Again, in lesser hands, this could a be disastrous experiment within the Batverse, but TellTale pulls it off in a way that ensures that the audience can recognize that our Batman is still growing up to be the practically paranoid, ready for everything super hero that’s able to take down most of his colleagues.
TellTale sets up a disturbing closeness to villains a la Hush in previous years, but without the overly dramatic, convoluted backstories that can only exist in comics. When I had to face a certain character I’d put in the hospital and learned his connection to Bruce, I found myself shouting in denial at the screen, unintentionally channeling the spirit of Luke Skywalker.
I didn’t need any psychological set up, brainwashing, or magic. Just a few, normal situations that a child might have missed are enough for the player to accept the truth but also recoil in moral horror. When combined with the way Batman can treat his enemies, the player is left wrestling with many occasions where Batman’s decisions can screw over Bruce and vice versa. It’s both frustrating and immersive, making the Bat-experience more palpable than most Batman games to date.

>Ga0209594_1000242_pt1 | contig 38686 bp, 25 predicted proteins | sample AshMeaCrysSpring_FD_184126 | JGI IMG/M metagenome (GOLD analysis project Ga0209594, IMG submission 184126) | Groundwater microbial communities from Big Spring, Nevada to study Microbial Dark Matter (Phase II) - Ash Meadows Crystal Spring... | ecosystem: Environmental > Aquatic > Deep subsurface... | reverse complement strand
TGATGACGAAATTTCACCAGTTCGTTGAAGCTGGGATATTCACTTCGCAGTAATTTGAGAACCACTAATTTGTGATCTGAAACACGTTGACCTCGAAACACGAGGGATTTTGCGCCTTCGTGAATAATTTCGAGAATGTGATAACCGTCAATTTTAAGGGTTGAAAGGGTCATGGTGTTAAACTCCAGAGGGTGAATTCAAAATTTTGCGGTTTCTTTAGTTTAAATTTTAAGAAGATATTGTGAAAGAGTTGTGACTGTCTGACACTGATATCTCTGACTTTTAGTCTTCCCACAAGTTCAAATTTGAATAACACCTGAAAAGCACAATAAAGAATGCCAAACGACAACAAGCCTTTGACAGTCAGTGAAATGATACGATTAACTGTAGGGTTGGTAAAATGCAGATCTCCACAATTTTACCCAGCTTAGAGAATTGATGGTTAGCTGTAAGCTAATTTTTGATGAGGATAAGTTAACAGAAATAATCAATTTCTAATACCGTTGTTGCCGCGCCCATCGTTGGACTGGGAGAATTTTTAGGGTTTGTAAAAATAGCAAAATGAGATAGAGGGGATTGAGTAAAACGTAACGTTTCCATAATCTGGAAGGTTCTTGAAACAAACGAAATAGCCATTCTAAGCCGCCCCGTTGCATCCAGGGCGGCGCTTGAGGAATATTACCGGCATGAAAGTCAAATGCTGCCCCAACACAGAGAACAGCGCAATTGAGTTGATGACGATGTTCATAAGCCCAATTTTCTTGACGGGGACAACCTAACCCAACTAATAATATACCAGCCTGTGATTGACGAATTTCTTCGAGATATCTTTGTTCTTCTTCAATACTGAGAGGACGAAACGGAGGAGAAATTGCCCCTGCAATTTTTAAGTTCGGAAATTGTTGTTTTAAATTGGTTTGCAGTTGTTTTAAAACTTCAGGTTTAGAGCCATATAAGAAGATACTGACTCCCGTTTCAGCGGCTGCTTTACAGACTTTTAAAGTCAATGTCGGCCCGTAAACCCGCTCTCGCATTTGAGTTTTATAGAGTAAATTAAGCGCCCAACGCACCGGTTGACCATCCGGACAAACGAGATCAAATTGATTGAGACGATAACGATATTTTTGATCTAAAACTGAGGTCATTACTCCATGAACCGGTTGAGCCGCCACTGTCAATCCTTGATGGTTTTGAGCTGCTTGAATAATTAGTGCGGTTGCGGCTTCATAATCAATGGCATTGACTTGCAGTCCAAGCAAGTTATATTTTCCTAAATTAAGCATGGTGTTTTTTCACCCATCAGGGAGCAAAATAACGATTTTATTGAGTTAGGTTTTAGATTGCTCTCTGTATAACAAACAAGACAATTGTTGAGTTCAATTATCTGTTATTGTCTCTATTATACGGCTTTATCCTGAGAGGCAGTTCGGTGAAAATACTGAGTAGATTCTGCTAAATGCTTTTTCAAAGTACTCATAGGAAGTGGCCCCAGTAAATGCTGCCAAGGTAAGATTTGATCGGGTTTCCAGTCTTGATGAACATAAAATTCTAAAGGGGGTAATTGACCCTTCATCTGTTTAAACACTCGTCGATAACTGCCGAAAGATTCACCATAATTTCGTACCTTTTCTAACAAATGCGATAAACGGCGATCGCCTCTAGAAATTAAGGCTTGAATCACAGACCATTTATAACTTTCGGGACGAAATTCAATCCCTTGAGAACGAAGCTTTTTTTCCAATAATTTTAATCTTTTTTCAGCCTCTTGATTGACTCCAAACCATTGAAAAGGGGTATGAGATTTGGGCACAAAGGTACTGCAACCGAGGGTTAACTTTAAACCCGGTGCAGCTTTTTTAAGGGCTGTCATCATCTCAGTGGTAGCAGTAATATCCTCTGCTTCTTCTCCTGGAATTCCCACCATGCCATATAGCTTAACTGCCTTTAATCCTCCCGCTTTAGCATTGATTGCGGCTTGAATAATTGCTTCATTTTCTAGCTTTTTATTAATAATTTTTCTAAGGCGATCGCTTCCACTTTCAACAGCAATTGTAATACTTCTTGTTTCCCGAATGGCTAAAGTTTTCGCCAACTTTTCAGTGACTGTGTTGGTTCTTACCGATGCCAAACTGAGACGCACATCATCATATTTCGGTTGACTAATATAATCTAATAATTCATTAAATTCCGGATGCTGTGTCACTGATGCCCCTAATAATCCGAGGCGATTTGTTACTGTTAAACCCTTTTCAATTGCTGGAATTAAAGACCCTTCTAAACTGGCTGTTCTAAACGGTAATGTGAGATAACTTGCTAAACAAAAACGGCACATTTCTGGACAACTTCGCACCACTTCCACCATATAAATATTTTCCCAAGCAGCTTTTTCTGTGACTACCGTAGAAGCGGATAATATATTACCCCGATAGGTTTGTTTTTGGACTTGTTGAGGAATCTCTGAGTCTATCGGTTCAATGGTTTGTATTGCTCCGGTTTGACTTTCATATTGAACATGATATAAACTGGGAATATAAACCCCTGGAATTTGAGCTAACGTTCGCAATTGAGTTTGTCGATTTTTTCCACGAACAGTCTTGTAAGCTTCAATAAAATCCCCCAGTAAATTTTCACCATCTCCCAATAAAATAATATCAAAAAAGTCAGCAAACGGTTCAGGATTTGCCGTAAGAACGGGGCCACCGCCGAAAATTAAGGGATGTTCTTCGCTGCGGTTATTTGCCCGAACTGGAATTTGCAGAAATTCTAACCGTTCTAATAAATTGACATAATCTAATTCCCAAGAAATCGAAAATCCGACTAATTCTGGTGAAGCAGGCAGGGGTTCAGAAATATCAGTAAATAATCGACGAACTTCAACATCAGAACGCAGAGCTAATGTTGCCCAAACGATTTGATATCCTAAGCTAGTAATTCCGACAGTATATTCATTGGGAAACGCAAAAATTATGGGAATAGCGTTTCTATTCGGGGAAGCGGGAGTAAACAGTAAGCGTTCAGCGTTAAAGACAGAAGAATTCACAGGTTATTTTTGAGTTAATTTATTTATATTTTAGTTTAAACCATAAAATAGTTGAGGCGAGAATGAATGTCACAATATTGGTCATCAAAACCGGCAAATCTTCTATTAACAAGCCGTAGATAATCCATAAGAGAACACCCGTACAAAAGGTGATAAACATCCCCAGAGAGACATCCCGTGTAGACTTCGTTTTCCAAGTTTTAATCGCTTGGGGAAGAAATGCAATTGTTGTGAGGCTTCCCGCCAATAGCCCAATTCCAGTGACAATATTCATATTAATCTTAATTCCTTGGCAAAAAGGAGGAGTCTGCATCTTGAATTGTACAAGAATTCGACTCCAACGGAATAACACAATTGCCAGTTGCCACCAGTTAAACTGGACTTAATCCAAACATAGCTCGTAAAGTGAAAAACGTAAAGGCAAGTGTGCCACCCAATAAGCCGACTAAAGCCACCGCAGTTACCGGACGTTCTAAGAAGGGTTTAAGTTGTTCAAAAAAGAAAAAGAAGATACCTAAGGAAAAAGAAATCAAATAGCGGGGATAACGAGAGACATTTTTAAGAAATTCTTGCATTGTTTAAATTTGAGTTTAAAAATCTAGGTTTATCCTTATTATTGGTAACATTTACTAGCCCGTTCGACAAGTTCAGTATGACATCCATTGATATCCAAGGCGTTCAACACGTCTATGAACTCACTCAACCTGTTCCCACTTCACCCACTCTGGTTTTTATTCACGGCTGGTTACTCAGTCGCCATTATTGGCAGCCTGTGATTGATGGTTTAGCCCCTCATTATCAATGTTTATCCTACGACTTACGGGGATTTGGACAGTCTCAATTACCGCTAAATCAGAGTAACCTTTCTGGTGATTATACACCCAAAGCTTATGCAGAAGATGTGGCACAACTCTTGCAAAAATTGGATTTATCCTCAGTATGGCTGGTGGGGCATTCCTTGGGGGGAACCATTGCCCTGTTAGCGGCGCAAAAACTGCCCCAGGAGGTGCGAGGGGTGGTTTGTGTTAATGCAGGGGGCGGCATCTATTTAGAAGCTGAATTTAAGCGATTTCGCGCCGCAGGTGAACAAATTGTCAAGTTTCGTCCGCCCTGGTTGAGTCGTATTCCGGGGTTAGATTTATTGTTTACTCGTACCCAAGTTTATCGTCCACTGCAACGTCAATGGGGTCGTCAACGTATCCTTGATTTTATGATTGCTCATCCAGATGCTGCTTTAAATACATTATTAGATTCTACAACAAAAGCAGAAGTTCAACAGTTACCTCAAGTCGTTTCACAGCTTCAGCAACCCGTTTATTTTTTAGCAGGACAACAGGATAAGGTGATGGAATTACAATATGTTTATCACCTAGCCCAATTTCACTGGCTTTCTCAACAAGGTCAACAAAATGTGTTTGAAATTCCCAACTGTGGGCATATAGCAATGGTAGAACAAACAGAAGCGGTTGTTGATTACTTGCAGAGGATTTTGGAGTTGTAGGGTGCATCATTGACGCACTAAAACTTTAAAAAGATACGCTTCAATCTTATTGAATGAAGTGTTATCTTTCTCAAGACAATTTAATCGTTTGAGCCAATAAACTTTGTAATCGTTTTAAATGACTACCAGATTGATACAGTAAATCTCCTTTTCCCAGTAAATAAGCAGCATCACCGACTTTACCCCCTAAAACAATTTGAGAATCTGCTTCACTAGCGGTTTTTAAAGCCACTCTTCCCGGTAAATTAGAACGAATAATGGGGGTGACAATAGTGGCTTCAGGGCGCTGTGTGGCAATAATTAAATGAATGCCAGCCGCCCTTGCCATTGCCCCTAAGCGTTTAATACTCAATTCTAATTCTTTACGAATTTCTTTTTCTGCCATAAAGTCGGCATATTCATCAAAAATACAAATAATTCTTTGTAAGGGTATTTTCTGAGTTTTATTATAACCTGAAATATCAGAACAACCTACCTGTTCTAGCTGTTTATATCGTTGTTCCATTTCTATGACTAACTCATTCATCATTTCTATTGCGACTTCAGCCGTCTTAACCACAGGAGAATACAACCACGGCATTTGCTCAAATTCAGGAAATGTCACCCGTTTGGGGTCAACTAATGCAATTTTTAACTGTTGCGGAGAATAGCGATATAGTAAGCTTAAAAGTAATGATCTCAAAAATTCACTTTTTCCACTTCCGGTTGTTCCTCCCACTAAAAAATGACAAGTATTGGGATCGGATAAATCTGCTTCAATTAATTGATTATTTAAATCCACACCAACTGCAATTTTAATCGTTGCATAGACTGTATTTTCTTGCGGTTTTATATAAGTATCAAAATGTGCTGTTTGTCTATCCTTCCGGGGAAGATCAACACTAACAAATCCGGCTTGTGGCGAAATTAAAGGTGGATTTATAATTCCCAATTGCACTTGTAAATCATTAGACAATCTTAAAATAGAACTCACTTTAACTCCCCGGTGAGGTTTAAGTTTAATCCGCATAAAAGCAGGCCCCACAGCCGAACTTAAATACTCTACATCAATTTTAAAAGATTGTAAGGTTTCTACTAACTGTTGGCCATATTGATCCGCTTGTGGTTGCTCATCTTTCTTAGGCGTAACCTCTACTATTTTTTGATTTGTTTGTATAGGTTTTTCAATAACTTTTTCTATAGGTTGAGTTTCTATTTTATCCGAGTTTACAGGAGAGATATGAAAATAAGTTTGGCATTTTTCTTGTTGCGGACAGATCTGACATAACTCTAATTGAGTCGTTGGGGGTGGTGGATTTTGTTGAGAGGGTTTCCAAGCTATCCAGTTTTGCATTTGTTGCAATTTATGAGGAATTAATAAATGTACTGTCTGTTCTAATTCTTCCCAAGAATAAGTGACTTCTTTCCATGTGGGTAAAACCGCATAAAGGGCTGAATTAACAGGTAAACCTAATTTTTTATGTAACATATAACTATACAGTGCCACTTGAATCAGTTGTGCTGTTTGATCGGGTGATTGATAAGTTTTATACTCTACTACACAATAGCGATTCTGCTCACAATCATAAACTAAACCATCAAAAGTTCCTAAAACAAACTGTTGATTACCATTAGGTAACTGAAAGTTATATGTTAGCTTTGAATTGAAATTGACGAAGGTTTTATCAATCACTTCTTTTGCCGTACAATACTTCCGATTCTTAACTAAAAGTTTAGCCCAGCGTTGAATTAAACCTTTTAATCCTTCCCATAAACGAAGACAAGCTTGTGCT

Episode 2 doesn’t just build up on the new, but fixes some of the old. My gripes with some of the over the top comic-y sexism aren’t exactly gone, but some play time with Catwoman, hinted at in the trailers, certainly makes up for it.
While she’s still in a damsel in distress situation, she’s more than able to take care of herself, and this (potentially) becomes even more apparent at the end of the episode. Although she lacks Batman’s tools, her fighting style is believable enough for me to feel that she actually can take down large groups of men, assuming they charge in only one at a time as they seem to tend to do in pop culture fights. Like Bruce, she’s far from innocent, but very practical and open in endearing ways.
I admit to having a childhood crush on the character, and TellTale’s version is a good reminder of why I have a hard time resisting women who can bluntly cut through social niceties while remaining charming. Team ups with Robin in past games are enjoyable enough, but TellTale’s Catwoman brings in all the style and sexual tension you’d expect from her comic book counter part, but without being pornographic.